The School of Continuing Studies' LEED Gold® certified campus exemplifies the convergence of leading green building practices and strategic forethought. The facilities are designed for long-term energy efficiency and positioned to take advantage of Washington, D.C.'s public transportation system.
Green Building Features
Working with STUDIOS Architecture, Georgetown designed facilities to create a sustainable learning, teaching and working environment for students, faculty and staff. 640 Massachusetts Ave NW is recognized by the U.S. Green Building Council as a LEED Gold certified campus.
Georgetown integrated safe and sustainable building materials and measures into the design and construction of the campus.
- Recycled and regionally extracted materials used for construction and furniture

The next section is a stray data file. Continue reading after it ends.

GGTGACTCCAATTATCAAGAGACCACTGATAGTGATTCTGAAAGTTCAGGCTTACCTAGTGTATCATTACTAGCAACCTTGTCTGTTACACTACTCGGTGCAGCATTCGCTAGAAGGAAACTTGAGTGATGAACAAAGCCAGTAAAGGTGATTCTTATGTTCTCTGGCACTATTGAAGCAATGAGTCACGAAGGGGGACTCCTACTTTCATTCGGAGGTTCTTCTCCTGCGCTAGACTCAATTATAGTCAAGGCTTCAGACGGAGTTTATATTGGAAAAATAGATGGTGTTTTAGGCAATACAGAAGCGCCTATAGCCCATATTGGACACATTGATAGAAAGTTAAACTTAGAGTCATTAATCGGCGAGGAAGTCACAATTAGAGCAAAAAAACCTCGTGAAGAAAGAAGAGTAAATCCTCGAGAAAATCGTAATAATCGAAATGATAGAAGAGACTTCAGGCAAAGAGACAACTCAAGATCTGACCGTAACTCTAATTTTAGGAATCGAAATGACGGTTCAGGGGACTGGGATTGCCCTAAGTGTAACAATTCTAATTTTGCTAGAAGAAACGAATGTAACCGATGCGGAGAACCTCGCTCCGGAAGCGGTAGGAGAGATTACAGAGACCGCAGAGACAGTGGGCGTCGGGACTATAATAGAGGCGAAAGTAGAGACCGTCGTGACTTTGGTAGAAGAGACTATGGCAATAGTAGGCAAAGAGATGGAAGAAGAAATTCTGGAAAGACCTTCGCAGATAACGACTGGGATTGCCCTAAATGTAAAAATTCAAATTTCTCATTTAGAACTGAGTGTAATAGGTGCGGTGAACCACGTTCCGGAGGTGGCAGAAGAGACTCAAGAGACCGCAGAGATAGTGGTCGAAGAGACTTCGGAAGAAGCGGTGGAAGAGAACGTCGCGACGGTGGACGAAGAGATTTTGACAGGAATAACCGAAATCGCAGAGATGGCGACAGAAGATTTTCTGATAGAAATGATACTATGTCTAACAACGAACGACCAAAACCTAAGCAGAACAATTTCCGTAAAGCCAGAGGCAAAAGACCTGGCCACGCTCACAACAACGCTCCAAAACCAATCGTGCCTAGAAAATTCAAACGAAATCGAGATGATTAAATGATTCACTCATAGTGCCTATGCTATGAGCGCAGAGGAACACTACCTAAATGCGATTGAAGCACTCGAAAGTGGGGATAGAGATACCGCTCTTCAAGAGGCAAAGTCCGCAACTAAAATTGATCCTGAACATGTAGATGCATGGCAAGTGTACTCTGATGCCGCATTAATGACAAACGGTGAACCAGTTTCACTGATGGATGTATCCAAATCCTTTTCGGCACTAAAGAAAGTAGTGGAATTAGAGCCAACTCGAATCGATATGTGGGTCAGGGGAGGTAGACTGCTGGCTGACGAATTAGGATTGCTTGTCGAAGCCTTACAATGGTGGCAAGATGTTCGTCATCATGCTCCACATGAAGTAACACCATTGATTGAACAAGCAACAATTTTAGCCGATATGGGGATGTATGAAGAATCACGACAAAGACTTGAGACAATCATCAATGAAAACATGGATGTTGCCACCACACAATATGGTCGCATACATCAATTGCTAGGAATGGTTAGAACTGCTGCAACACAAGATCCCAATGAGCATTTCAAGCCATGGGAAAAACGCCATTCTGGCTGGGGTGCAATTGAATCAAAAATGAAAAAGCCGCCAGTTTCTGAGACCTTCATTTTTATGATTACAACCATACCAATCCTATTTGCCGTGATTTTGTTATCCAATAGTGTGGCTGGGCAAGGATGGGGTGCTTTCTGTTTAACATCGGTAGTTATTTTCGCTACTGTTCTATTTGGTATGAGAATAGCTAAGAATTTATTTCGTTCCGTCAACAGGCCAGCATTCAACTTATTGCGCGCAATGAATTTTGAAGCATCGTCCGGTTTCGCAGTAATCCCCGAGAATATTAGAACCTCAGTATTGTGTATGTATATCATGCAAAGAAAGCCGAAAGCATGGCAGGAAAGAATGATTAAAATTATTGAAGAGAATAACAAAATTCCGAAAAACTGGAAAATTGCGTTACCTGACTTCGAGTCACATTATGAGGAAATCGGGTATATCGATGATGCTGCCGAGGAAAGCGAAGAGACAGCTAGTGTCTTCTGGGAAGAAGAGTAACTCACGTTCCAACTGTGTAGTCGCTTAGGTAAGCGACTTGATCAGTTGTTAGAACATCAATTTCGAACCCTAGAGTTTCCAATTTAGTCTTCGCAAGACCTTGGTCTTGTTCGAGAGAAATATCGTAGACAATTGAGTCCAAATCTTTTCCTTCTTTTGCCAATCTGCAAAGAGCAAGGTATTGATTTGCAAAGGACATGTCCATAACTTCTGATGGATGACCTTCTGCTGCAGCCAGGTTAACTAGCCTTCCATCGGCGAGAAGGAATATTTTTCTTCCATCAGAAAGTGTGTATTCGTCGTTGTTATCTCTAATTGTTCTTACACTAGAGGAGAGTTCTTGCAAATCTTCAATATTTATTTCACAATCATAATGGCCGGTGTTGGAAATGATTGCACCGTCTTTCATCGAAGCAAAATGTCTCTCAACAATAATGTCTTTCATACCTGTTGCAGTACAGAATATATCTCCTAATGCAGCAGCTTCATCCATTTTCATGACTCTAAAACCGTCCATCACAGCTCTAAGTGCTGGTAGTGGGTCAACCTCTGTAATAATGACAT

- Greenguard Certified furniture (Low Volatile Organic Compound)
- 75% of construction waste diverted from landfill
The School’s campus is designed for long-term energy efficiency, with sustainable processes and initiatives built into the building’s operations.
- Efficient cooling system and ventilation
- Power saving LED and fluorescent lighting
- Use of glass to provide natural lighting wherever possible
- ENERGY STAR appliances and equipment
- Water efficient plumbing fixtures
- Separate metering of utilities for accountability in energy and water consumption
- Refillable water stations
- Paper, glass and plastic recycling program
- Sustainable housekeeping program
With a perfect Transit Score of 100, the School is located in one of the most accessible areas of Washington, D.C., with easy access to public transportation within blocks of campus.
- All six Metro Rail lines
- Metro Bus stops
- Capital Bikeshare docking stations
- D.C. Circulator bus stops
- Union Station rail and bus services
- Secure bike racks
Campus Sustainability Tours
SCS offers monthly tours of the sustainable campus at 640 Massachusetts Ave NW. To register for a tour, please contact Andrew Glass at email@example.com.
The LEED Gold® Certification trademark is owned by the U.S. Green Building Council and is used with permission.